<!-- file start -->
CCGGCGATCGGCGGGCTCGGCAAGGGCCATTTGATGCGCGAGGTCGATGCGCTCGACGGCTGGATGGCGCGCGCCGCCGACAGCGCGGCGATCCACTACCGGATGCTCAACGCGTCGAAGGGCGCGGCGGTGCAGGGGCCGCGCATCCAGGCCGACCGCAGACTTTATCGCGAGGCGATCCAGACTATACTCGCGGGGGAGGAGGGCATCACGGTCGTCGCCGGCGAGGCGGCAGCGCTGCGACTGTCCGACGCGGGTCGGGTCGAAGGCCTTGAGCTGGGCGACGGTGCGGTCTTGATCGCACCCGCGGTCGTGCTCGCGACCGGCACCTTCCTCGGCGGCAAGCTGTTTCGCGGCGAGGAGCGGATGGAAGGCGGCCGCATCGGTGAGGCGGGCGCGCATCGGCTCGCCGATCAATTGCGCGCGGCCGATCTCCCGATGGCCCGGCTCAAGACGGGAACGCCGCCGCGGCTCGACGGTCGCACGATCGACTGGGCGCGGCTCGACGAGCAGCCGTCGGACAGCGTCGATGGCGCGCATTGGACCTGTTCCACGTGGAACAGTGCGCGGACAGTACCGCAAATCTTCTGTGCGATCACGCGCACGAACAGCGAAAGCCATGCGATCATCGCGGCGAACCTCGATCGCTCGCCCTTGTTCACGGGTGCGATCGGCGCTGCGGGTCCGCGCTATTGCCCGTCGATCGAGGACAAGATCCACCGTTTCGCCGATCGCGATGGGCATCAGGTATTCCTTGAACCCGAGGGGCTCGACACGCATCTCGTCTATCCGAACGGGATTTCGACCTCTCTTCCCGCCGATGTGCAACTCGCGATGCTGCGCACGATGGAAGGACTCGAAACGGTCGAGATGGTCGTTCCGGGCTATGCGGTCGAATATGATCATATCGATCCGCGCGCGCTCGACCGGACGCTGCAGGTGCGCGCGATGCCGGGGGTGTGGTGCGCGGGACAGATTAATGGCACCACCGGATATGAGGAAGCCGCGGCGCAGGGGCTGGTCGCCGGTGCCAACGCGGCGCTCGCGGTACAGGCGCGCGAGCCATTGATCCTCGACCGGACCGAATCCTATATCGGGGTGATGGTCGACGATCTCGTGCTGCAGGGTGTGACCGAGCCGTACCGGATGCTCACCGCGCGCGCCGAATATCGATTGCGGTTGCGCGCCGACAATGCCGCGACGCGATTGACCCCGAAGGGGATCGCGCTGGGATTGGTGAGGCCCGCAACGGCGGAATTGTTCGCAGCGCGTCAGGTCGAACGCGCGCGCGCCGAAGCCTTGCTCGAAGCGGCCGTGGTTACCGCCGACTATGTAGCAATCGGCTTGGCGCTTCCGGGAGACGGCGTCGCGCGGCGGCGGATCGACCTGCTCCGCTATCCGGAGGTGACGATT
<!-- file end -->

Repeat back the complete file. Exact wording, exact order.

CCGGCGATCGGCGGGCTCGGCAAGGGCCATTTGATGCGCGAGGTCGATGCGCTCGACGGCTGGATGGCGCGCGCCGCCGACAGCGCGGCGATCCACTACCGGATGCTCAACGCGTCGAAGGGCGCGGCGGTGCAGGGGCCGCGCATCCAGGCCGACCGCAGACTTTATCGCGAGGCGATCCAGACTATACTCGCGGGGGAGGAGGGCATCACGGTCGTCGCCGGCGAGGCGGCAGCGCTGCGACTGTCCGACGCGGGTCGGGTCGAAGGCCTTGAGCTGGGCGACGGTGCGGTCTTGATCGCACCCGCGGTCGTGCTCGCGACCGGCACCTTCCTCGGCGGCAAGCTGTTTCGCGGCGAGGAGCGGATGGAAGGCGGCCGCATCGGTGAGGCGGGCGCGCATCGGCTCGCCGATCAATTGCGCGCGGCCGATCTCCCGATGGCCCGGCTCAAGACGGGAACGCCGCCGCGGCTCGACGGTCGCACGATCGACTGGGCGCGGCTCGACGAGCAGCCGTCGGACAGCGTCGATGGCGCGCATTGGACCTGTTCCACGTGGAACAGTGCGCGGACAGTACCGCAAATCTTCTGTGCGATCACGCGCACGAACAGCGAAAGCCATGCGATCATCGCGGCGAACCTCGATCGCTCGCCCTTGTTCACGGGTGCGATCGGCGCTGCGGGTCCGCGCTATTGCCCGTCGATCGAGGACAAGATCCACCGTTTCGCCGATCGCGATGGGCATCAGGTATTCCTTGAACCCGAGGGGCTCGACACGCATCTCGTCTATCCGAACGGGATTTCGACCTCTCTTCCCGCCGATGTGCAACTCGCGATGCTGCGCACGATGGAAGGACTCGAAACGGTCGAGATGGTCGTTCCGGGCTATGCGGTCGAATATGATCATATCGATCCGCGCGCGCTCGACCGGACGCTGCAGGTGCGCGCGATGCCGGGGGTGTGGTGCGCGGGACAGATTAATGGCACCACCGGATATGAGGAAGCCGCGGCGCAGGGGCTGGTCGCCGGTGCCAACGCGGCGCTCGCGGTACAGGCGCGCGAGCCATTGATCCTCGACCGGACCGAATCCTATATCGGGGTGATGGTCGACGATCTCGTGCTGCAGGGTGTGACCGAGCCGTACCGGATGCTCACCGCGCGCGCCGAATATCGATTGCGGTTGCGCGCCGACAATGCCGCGACGCGATTGACCCCGAAGGGGATCGCGCTGGGATTGGTGAGGCCCGCAACGGCGGAATTGTTCGCAGCGCGTCAGGTCGAACGCGCGCGCGCCGAAGCCTTGCTCGAAGCGGCCGTGGTTACCGCCGACTATGTAGCAATCGGCTTGGCGCTTCCGGGAGACGGCGTCGCGCGGCGGCGGATCGACCTGCTCCGCTATCCGGAGGTGACGATT